Horror Writing

Horror Writing: What will the horror industry look like in ten years?

Tick, Tock, Tick, Tock

I often find myself wondering what the future holds, I do this for all thing’s life, work, friendships etc and I do it for writing. Horror stories have changed so much over the years that I find it almost impossible to try and guess where it will go in the future.

Horror has ancient origins in folklore, religion and cautionary tales. We’ve always wondered what will happen after we die and while some stories are of pleasant places, some are decidedly less pleasant. We’ve always been afraid of things and stories have allowed us to experience that fear in a safe environment better equipping us to handle the real situation should it ever arise.

European horror became properly established in ancient Rome and Greece respectively. With examples of Prometheus (later the inspiration for Frankenstein and more recently the Alien saga), Hippolytus – a story of raising the dead, Cimon – ghosts what murder people and many others.

Medieval Europe was full of stories of werewolves, particularly in France. But it was the crimes of the medieval era that proved influential for horror, such as Giles de Rais inspiring Bluebeard, Elizabeth Bathory inspiring the story of vampires and of course Vlad 3rd being the inspiration for Dracula.

Horror turned towards the goth side, later on, gothic novels starting in the 1700’salthough gothic horror not really picking up till the 1800s. Stories started incorporating supernatural elements which became immensely popular, Stories such as Vathek which combined the increasingly popular fascination of the oriental with the newly emerging goth style started the ball rolling. As time continued these goth stories were written more and more by women and the marketing aimed more towards the female audience.  Think Mary Shelly and Frankenstein. Although it was not limited to female writers or readers, Poe turned up around this time, as did Victor Hugo and Thomas Peckett and Oscar Wilde.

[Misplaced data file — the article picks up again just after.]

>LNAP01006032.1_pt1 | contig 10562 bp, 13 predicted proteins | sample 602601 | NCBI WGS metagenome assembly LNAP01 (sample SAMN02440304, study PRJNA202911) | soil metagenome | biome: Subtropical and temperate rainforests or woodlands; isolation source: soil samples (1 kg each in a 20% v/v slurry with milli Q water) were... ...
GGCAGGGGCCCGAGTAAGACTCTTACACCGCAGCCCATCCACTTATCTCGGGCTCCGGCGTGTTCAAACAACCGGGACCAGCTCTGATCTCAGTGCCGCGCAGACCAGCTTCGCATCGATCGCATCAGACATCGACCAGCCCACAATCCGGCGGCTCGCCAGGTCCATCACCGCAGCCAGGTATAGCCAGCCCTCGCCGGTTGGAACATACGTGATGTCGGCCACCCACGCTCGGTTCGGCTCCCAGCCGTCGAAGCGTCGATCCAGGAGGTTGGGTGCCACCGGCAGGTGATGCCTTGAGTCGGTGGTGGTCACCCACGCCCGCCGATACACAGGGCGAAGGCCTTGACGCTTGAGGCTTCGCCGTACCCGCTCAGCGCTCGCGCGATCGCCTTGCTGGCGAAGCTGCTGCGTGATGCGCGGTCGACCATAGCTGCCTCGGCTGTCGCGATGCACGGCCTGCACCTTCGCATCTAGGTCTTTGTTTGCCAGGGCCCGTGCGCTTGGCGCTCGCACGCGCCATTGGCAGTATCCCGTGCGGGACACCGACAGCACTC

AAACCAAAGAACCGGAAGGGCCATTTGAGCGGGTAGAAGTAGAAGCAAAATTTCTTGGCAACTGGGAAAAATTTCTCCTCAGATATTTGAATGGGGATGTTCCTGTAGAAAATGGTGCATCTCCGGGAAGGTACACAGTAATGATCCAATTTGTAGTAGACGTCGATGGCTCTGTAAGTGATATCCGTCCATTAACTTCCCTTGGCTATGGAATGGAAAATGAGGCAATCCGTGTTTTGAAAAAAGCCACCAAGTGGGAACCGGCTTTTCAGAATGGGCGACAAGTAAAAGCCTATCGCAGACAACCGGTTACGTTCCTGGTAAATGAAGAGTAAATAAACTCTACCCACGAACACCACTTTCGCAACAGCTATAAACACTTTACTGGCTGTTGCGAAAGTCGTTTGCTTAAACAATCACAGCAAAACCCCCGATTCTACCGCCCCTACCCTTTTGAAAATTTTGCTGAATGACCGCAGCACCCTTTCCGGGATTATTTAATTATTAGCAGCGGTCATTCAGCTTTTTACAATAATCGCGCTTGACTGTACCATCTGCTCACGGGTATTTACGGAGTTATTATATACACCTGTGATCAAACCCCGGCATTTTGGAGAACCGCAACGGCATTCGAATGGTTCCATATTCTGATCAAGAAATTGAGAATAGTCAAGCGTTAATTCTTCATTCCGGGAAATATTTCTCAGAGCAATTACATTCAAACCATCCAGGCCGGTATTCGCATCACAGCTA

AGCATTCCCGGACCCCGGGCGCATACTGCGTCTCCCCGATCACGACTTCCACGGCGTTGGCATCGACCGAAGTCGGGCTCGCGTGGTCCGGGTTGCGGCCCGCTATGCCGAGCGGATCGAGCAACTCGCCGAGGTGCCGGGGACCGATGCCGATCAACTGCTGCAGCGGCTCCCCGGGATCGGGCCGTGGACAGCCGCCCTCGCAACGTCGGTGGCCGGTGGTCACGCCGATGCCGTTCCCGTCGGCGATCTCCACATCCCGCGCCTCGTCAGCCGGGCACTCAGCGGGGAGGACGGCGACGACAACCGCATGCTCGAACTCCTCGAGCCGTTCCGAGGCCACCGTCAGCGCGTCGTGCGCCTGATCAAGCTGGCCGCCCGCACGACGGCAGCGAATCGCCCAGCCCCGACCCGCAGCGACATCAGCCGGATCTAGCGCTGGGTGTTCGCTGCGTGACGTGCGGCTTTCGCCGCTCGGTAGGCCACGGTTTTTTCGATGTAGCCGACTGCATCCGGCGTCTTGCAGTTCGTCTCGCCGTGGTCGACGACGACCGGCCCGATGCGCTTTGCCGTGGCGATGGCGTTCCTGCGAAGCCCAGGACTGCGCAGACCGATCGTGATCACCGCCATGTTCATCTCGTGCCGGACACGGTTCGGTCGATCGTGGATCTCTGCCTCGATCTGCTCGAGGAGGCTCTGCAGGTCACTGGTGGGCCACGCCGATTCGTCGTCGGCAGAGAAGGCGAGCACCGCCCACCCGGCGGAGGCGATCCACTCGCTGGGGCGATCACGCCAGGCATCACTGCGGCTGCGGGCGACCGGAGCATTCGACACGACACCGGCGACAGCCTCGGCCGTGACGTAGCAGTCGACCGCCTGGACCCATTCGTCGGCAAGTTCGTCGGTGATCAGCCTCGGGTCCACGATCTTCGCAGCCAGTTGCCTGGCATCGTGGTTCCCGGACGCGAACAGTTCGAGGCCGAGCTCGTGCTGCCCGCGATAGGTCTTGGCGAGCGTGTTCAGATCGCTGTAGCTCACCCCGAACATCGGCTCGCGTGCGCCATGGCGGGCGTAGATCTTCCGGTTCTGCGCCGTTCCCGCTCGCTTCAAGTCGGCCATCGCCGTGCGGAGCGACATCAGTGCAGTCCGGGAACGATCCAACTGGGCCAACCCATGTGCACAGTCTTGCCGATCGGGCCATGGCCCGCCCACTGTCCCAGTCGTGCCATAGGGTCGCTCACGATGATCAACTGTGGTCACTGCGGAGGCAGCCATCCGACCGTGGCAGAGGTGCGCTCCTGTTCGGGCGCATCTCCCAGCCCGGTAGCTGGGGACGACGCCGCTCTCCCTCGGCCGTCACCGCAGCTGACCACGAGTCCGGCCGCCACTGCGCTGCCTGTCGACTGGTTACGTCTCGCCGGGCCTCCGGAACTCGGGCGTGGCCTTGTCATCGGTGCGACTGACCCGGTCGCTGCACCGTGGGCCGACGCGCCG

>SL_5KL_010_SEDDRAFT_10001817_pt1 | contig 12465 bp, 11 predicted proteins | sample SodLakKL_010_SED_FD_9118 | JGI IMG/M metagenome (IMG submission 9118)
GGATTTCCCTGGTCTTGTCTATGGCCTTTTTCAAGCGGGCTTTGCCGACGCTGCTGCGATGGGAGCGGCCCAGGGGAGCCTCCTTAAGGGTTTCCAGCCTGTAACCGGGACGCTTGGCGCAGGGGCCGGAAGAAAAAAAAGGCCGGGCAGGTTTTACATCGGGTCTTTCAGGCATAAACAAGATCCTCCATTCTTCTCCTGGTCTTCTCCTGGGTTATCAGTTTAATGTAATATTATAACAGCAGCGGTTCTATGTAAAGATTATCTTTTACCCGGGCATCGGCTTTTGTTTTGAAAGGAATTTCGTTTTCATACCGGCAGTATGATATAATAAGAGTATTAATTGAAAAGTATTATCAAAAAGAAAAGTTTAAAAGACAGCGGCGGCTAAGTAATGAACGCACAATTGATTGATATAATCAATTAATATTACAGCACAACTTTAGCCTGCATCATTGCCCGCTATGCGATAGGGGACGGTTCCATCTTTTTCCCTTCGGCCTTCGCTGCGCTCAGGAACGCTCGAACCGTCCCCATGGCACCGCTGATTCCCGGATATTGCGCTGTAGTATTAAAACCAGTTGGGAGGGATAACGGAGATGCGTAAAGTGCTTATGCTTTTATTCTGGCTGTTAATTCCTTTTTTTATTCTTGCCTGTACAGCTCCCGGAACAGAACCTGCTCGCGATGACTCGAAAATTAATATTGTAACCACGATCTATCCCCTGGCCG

As we moved into the 20th-century horror changed again, giving us Lovecraft with his cosmic horror and Tod Robbins with his psychological horrors. We still had elements of the past in the sense of ghost stories by M R James and we continued to indulge in realism, only before realism had inspired supernatural tales now it inspired tales of serial killers. Think Thomas Harris, writer of Red Dragon and Silence of the Lambs and Hannibal.

It was around this time that cinema started influencing horror, horror films started appearing and by the time the 1960s rolled around, we had a strong culture of slasher and splatter films.

More recently horror has changed again, with the introduction of video cameras we saw the emergence of found footage when the internet appeared horror twisted to fit the new medium with Creepy Pasta immerging as a new interpretation of urban legend style stories.

So, when I think what will the horror industry look like in ten years, I don’t really know, I expect that the genre will continue to be influenced by its media and distribution channels but I cannot really predict what direction it will take, will we see a return to old themes being reimagined? Or will we produce something entirely new?